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Rising Bear: Russia Stands in Middle-East PDF Print E-mail
Justice News
Wednesday, 17 May 2006 14:11

Rising Bear: Russia Stands in Middle-East

PEJ News
- Tom Porteous - Moscow has also acted. It hosted the Hamas leadership in Moscow earlier this year. And this month it blocked pressure from the United States for a UN Security Council resolution on Iran which would have opened the door to economic sanctions and military action. On both issues Russia is right to be alarmed. The U.S. effort to strangulate Palestine's democratically elected government will undoubtedly lead to further bloodshed in the Arab-Israeli conflict and further alienate already inflamed Arab and Muslim opinion against the West.

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The Bear and the Wolf

Tom Porteous

Agence Global
May 17, 2006

Copyright ? 2006 Tom Porteous / Agence Global
[republished at PEJ News with permission of AG]


Russia has not only criticized the hegemonic foreign policies of the United States, it has begun to act, particularly with regard to the Middle East. Relations between the 'bear' and the 'wolf' are growing tense.



The Russian bear is finding new confidence on the international stage. On two crucial Middle Eastern issues -- Iran's nuclear enrichment programme and the new Hamas led Palestinian Authority -- Moscow has indicated that it regards the United States' hard-line policies as misguided, counterproductive and dangerous threats to international peace.

Moscow has also acted. It hosted the Hamas leadership in Moscow earlier this year. And this month it blocked pressure from the United States for a UN Security Council resolution on Iran which would have opened the door to economic sanctions and military action.

On both issues Russia is right to be alarmed. The U.S. effort to strangulate Palestine's democratically elected government will undoubtedly lead to further bloodshed in the Arab-Israeli conflict and further alienate already inflamed Arab and Muslim opinion against the West. And a hard-line approach to Iran will inexorably lead to another U.S. military adventure in the Middle East with consequences as bad as, or worse than, those of the Iraq war.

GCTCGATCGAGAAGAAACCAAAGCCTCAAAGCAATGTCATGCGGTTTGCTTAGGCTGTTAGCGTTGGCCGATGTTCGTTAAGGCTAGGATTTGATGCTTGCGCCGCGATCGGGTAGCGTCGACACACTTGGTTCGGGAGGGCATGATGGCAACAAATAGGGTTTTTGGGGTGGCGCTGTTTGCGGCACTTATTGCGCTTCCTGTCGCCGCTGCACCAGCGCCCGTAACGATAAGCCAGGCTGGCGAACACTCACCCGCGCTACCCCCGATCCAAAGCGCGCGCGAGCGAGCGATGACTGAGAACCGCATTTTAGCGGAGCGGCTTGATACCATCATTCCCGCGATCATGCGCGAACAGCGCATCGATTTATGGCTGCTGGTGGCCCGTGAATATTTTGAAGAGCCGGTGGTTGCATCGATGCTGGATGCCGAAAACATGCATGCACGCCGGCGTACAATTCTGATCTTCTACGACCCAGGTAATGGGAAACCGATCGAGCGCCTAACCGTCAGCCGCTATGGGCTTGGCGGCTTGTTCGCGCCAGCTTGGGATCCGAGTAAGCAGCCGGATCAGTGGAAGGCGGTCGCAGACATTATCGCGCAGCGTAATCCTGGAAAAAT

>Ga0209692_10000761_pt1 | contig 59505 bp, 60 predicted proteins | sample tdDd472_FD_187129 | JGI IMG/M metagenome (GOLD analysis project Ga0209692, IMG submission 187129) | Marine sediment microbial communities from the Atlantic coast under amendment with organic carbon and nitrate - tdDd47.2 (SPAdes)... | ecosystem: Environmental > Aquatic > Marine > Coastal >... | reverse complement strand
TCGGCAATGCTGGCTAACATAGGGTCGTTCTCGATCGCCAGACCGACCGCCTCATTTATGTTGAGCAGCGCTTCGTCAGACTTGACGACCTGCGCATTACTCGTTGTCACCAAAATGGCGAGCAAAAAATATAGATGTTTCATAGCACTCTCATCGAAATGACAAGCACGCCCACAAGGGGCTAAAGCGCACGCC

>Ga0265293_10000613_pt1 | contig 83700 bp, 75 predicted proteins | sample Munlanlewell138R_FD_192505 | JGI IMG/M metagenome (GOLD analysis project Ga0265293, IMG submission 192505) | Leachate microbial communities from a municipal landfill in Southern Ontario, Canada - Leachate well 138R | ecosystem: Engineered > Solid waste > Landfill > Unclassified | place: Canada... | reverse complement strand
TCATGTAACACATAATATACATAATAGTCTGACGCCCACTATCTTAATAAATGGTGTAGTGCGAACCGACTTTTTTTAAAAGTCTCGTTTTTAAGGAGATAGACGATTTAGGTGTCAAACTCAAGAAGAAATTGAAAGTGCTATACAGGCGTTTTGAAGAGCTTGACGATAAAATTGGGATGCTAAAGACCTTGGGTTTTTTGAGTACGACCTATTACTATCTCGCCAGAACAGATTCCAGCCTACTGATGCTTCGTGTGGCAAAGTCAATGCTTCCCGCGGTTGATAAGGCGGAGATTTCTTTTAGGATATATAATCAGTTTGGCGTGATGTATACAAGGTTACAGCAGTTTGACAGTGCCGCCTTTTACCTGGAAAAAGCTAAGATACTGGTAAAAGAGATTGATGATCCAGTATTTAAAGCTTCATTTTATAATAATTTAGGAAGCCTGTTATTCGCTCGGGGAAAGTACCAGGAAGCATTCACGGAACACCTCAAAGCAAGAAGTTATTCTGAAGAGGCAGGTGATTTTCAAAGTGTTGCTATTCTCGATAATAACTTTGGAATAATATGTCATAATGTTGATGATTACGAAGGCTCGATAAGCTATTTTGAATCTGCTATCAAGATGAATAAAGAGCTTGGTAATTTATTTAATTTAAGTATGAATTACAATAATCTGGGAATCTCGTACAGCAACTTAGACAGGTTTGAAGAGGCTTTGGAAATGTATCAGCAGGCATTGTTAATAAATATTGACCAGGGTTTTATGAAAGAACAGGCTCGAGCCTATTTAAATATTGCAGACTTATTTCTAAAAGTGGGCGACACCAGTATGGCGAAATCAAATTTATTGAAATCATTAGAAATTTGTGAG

In Moscow's view Washington's apparent effort to secure total military and economic dominance in the Middle East will make the problem of Islamist militancy and terrorism worse not better. Moscow is therefore seeking to restrain the United States for the sake of international stability.

For its part, the United States is furious to see its former superpower rival challenge its authority in the affairs of the Middle East -- or anywhere else for that matter, including in Russia's backyard. The Bush administration has reacted with characteristic bad grace. At a conference in the former Soviet Republic of Lithuania on 4 May, Vice President Dick Cheney lashed out at Moscow for restricting the rights of the Russian people and for using oil and gas as "instruments of blackmail and intimidation" in its relations with its neighbours.

The charges have some merit -- Putin has a strong authoritarian streak and is ruthless in pursuit of what he sees as the interests of the Russian state. But coming from George Bush's hatchet man in 2006, the American accusations stink of hypocrisy and double standards.

Cheney's speech in Vilnius marked a culmination of American humiliations and betrayals of Russia since 2002. In the aftermath of 9/11, U.S.-Russian relations reached an all time high. Moscow, which had its own problems with Islamist militancy in the North Caucasus and Afghanistan, provided the fullest cooperation with the United States' campaign against Al-Qaeda.

But the United States has repaid Moscow by exploiting the "war on terror" not only to seek absolute dominance of the Middle East, but also to pile on the economic and strategic pressure on Moscow -- ringing Russia with a chain of U.S. military bases, pushing for eastward expansion of NATO, and challenging Russia's commercial and political interests in Eastern Europe and Central Asia.